NORTH ADAMS, Mass. — The Traffic Commission is considering "No Parking" regulations on Protection Avenue.
The commissioners reviewed findings from a site visit Monday and agreed to some preliminary recommendations to be communicated with the residents at a future meeting.
"These were the observations and we want to put together our recommendations and with those recommendations, we would go through the process with residents and explain it to them," Chairman David Sacco said.
Sacco said they have mostly focused on the "s curve" part of the road that often gets congested during sporting events at Alcombright Athletic Complex.
"Even when one car is parked ... when they start parking on both sides of the street it truly gets really awkward there," Sacco said.
The commission felt "No Parking" along the westerly side of the road from State Road to the area near the end of the T-ball field would alleviate some of the issues.
Sacco said there are already "No Parking" signs on the east side, however, they were never adopted correctly. The commission proposed extending "No Parking" from the Greylock Works driveway to the utility pole adjacent to the overflow lot.
This would correct the possible enforcement issue.
It was noted that all residents have their own parking and there was not a need for on-street parking
Sacco suggested adding a date to these restrictions because parking really only becomes an issue during baseball, softball, and soccer season when Alcombright Field is utilized.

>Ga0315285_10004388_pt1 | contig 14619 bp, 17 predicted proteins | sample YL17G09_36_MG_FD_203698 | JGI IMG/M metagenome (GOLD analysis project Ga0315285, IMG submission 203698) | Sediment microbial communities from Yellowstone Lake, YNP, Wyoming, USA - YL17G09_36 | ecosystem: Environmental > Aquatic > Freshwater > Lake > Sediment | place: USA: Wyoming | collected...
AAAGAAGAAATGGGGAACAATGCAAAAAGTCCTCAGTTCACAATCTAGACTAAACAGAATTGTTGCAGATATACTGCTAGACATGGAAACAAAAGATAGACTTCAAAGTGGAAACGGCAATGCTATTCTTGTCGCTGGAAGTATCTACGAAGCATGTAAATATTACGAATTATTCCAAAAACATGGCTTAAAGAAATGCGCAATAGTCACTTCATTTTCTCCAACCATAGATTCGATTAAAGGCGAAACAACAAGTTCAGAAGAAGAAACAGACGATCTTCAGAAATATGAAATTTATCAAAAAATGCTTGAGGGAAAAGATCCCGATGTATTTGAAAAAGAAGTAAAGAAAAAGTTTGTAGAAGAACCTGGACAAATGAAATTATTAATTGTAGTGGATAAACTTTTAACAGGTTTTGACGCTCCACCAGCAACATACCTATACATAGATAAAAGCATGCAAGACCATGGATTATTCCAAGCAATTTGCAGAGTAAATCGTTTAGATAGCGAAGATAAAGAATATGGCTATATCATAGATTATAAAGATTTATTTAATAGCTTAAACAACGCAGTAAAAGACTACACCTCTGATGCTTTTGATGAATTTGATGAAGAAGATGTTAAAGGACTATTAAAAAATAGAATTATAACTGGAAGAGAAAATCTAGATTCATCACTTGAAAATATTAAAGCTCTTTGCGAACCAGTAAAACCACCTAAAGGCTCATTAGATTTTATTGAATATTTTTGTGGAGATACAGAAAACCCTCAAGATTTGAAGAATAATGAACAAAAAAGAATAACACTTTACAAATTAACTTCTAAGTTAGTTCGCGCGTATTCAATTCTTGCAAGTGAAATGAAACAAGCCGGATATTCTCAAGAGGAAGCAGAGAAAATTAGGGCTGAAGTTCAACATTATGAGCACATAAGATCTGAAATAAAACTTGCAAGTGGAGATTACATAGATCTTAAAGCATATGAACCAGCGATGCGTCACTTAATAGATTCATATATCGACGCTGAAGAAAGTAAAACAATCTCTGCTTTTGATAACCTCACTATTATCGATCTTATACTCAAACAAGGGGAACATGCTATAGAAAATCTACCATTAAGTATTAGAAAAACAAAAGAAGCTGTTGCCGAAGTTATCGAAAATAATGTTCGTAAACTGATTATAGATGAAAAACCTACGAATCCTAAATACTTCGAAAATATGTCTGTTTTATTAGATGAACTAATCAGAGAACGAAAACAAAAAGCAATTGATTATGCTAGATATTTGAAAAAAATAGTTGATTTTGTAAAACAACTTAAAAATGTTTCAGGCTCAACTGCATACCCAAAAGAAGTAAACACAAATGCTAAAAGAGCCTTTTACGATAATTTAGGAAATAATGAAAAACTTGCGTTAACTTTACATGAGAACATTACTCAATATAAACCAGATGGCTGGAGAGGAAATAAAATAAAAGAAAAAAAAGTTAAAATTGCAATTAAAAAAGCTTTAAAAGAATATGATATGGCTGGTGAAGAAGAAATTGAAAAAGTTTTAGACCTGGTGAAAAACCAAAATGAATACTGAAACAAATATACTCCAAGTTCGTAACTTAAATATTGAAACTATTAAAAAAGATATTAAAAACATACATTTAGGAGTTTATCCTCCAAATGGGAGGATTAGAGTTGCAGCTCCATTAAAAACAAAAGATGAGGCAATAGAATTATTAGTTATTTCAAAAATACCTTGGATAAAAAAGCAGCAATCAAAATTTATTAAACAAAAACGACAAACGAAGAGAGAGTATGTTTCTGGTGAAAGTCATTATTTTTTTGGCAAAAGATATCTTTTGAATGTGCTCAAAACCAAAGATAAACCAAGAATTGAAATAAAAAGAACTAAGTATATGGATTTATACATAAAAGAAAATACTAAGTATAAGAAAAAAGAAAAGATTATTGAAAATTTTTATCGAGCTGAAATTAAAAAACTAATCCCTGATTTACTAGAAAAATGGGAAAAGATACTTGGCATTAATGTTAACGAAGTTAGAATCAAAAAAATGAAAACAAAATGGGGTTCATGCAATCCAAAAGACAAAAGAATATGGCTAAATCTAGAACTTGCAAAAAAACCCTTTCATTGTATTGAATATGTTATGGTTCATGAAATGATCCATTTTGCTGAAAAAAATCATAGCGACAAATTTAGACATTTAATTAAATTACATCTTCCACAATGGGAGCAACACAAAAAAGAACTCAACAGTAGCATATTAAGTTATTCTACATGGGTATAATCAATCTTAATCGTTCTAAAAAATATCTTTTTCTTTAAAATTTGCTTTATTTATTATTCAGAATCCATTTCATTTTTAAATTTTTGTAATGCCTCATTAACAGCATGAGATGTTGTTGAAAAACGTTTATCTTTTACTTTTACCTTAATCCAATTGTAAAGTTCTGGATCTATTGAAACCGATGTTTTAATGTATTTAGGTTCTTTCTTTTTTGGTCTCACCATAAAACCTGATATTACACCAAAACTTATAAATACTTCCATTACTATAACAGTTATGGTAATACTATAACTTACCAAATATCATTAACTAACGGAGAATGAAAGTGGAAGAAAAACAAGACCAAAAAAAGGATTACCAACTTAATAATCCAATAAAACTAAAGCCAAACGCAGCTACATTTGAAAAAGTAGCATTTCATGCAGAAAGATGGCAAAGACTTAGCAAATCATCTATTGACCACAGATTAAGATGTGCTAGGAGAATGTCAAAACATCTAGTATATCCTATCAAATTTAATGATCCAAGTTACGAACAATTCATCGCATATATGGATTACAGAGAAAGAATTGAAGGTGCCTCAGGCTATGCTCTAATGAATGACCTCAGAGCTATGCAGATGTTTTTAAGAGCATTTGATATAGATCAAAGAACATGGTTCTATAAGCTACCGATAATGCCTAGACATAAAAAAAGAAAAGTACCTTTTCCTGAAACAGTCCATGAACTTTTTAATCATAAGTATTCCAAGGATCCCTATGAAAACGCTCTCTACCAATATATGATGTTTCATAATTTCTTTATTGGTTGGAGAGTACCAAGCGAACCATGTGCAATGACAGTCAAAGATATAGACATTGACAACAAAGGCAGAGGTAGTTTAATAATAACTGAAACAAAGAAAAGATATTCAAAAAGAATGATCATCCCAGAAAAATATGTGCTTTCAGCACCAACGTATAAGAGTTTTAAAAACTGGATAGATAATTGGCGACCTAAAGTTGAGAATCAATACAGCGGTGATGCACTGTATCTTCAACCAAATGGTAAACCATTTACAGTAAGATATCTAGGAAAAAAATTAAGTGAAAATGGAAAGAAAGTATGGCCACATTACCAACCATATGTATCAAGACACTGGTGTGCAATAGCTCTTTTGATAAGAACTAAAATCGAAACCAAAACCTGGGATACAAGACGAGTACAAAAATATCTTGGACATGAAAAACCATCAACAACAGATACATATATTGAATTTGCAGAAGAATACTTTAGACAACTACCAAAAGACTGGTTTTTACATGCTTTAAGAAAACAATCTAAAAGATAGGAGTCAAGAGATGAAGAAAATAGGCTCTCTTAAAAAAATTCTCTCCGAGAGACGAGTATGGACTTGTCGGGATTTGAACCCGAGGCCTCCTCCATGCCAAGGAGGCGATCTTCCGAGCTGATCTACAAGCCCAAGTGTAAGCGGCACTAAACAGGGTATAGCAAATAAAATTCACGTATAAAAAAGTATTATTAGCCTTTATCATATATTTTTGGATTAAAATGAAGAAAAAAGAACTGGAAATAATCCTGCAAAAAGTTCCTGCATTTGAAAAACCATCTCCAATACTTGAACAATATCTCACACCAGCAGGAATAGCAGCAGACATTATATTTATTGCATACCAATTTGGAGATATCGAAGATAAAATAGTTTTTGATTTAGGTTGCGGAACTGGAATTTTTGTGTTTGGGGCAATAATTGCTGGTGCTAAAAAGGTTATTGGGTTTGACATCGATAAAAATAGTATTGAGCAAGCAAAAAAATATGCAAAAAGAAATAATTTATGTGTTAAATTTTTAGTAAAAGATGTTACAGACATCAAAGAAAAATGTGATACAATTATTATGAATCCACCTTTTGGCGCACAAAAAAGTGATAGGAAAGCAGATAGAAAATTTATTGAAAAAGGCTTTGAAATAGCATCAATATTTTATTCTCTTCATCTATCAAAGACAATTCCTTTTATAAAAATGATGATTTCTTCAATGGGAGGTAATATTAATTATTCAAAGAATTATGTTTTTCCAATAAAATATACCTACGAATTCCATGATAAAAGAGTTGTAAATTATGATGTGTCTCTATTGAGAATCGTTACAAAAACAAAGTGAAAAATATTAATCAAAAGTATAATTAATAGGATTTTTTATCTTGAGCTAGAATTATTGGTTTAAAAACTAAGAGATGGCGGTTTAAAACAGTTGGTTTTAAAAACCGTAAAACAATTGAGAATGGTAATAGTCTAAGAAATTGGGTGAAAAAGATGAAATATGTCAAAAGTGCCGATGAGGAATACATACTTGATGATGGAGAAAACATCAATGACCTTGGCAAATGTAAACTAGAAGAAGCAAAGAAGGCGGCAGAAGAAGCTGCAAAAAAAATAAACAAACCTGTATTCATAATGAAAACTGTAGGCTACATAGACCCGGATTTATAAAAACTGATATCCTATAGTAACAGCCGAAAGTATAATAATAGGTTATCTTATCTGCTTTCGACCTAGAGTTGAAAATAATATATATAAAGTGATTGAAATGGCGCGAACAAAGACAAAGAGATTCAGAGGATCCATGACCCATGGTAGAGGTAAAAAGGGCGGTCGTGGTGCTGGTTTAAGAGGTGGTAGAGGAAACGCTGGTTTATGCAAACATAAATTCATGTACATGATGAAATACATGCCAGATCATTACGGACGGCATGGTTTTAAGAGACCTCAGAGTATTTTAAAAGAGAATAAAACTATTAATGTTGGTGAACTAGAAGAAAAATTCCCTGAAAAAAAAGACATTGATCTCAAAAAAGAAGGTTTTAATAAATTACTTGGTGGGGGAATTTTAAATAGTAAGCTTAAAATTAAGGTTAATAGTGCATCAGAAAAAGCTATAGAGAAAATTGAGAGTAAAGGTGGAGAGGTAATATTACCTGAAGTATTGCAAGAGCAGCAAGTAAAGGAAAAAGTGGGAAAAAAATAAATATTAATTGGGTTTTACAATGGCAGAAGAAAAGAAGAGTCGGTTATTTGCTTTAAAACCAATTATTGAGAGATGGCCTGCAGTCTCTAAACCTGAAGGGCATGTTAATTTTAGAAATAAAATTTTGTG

"There is really only a certain time of year where this becomes an issue an that is when ... everything is going on at once," he said.
Commissioner Mary Ann King said she felt this would become confusing and City Councilor Eric Buddington suggested a date would only limit the city's parking enforcement in the area.
The commission voted to reach out to the public and have this meeting in January. At that time, the commission will have measurements and site maps.
"They can throw out some thoughts they may have and then we can come together and maybe meet in the middle or not," Commissioner Amanda Chilson said.
In other business, the commission responded to a letter from a Clarksburg resident concerned about speeding between Clarksburg and North Adams.
Although the commission could not act on the Clarksburg-related concerns, it did vote to reduce the speed on Franklin Street to 20 mph from Northern Lights to where the street meets Eagle Street in both directions.
"We can try to get them to slow down," Commissioner Paul Markland said
Markland, the city's highway foreman, said speed limit signs have been placed on Reservoir Road and Notch Road.
The commission also tabled a request to post "No Parking" signs on Forrest Street. The letter stated that the narrow road often gets too congested and there was a fear emergency vehicles could not access some of the homes.
King suggested tabling the item until they could visit the site.
"We can look at it and really see what the situation is," she said.
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A tropical storm heading north up the Atlantic coast could bring more rain to the Berkshires over the weekend.
Dubbed "Fay," the storm began as a tropical depression off the coast of North Carolina midweek and formed late Thursday.
According to Accuweather, the storm has sustained winds of 60 mph and could bring 2 to 4 inches of rain over Western Mass and Southern Vermont from late Friday through Saturday morning.
"Fay will make landfall along the New Jersey coast during Friday afternoon," AccuWeather Senior Meteorologist and Lead Hurricane Expert Dan Kottlowski said. "Fay will be a mostly heavy rain producer but could still bring wind gusts of 50-60 mph along coastal areas of eastern Long Island and over southern coastal areas of New England."